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CRUISE


This year marked the arrival of three ocean ships from upmarket brands, a wealth of river ships and even a high-end boutique expedition yacht. The growth looks set to continue with Seabourn launching the first of two new ships, Seabourn Encore, in January, and further vessels slated for Regent Seven Seas Cruises, Silversea and Crystal Cruises, which has three ocean ships on order. But in the years leading up to 2016, the


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sector went through a slight dip, with no additional capacity and pretty stagnant passenger figures. In fact, capacity in the luxury sector fell slightly between 2012, when it hit a record number, and 2015. Figures from Clia UK & Ireland show


that 18,515 Brits took an ‘ultra-luxury’ cruise in 2006. The figure peaked at 28,450 in 2012, before falling to 26,513 in 2014. The total did rise, however, in 2015, albeit by fewer than 100 passengers, hopefully signalling an end to the hiatus. There’s no doubt that new and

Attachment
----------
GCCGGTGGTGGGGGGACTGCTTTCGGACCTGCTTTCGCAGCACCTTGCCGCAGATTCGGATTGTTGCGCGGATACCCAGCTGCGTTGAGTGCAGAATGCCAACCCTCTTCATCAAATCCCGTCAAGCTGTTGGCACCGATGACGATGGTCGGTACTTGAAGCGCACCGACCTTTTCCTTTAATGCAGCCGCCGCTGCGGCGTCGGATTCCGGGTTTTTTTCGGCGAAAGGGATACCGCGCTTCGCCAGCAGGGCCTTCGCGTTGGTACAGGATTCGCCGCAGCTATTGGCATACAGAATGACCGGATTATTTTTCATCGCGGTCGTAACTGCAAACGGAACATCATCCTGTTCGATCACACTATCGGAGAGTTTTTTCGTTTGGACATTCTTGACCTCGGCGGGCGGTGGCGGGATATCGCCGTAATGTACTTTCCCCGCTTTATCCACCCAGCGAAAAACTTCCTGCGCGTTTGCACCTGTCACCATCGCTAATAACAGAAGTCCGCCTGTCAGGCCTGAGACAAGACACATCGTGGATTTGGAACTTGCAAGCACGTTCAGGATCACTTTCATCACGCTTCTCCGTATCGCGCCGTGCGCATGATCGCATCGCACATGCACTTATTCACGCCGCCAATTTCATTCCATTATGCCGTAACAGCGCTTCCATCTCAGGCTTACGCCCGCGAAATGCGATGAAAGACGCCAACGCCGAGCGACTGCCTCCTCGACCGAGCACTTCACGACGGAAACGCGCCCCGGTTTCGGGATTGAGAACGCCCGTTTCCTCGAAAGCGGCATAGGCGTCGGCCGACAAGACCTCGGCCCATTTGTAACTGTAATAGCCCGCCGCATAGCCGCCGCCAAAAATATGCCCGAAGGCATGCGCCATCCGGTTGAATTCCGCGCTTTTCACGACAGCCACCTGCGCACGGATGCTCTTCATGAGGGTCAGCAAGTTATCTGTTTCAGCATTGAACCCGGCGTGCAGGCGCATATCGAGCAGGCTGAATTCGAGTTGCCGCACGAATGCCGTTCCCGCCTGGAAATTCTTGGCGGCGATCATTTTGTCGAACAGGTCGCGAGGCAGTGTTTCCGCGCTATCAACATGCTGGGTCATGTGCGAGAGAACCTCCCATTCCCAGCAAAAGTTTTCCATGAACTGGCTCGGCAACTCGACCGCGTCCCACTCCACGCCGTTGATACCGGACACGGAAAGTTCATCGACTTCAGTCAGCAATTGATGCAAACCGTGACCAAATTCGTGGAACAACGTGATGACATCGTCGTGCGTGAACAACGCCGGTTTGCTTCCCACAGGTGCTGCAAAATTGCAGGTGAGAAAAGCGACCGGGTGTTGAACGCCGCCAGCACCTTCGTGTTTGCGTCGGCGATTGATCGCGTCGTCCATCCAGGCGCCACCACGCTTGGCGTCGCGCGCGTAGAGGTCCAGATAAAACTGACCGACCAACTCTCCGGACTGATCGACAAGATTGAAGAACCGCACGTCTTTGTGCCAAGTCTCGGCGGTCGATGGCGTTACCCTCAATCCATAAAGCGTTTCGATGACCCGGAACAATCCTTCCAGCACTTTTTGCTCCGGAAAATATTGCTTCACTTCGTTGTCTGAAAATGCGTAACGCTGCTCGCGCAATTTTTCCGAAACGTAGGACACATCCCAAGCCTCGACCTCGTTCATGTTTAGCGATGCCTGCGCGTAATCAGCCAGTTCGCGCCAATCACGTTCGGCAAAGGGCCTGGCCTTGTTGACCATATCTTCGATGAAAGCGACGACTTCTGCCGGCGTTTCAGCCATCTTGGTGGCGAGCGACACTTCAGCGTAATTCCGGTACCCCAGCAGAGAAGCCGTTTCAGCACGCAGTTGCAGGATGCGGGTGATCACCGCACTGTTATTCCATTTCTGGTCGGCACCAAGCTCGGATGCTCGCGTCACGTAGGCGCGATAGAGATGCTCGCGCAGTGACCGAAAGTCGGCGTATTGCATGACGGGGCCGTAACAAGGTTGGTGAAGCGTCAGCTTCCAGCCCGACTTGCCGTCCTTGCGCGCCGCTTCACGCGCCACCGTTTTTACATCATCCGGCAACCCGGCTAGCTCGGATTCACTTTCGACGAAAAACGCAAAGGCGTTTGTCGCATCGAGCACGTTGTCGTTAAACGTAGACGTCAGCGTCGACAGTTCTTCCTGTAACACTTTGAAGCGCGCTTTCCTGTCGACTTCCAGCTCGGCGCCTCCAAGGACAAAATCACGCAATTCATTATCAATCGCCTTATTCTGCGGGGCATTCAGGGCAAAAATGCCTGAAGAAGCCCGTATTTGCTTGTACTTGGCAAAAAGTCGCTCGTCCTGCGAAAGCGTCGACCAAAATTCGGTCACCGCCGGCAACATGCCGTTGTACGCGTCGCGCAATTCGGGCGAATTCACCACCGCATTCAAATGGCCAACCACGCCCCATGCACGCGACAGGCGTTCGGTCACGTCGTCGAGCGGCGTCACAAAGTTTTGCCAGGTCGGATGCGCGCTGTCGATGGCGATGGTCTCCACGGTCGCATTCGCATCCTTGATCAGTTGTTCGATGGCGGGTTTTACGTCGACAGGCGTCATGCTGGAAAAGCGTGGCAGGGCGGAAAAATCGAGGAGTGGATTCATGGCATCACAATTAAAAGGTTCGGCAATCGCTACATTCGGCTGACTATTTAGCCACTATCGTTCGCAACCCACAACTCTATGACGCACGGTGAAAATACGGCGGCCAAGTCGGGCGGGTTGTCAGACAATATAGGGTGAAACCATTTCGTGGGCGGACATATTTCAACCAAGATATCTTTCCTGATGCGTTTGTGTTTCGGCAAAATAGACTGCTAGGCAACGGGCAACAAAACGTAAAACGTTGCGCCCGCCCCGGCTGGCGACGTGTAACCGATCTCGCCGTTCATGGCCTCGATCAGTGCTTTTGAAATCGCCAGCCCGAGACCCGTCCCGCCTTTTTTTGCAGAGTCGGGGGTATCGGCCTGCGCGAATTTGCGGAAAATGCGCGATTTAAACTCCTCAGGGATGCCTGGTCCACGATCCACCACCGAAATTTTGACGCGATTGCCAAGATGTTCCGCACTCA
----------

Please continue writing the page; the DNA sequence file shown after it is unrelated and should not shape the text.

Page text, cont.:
innovative ships will provide a big boost to the industry.


But the rapid growth that is plotted, particularly by Crystal Cruises, has split opinion among industry bosses. While most support the growth of the sector, others are fearful it will drive prices down. Larry Pimentel, president and chief


38 — aspire december 2016


This industry is one that works for the saying ‘build and they will come’


executive of Azamara Club Cruises, is one of those with anxieties. Earlier this year, he told delegates at the Clia Conference in Southampton that he was putting his growth plans on hold due to fears that other lines were flooding the market with too much capacity. He said: “Capacity is a sensitive issue.


The luxury sector has amazing growth plans and there are more ships coming into service than I’ve seen in my three decades in cruise. “It’s too much, too fast – it will drive down prices. I firmly believe that there will be cruises lines that will sell, merge or collaborate because they will have to.” But when Frank Del Rio, chairman and president of Norwegian Cruise Line Holdings, was asked his thoughts on Pimentel’s views, he dismissed them. This is likely to be linked to the fact that he runs two of the lines spearheading the growth, with Regent launching Seven Seas Explorer and Oceania Cruises launching Sirena earlier this year. Del Rio is bullish about the “build them and they will come” adage, believing that creating supply boosts demand.


he luxury cruise market is going through somewhat of a renaissance.


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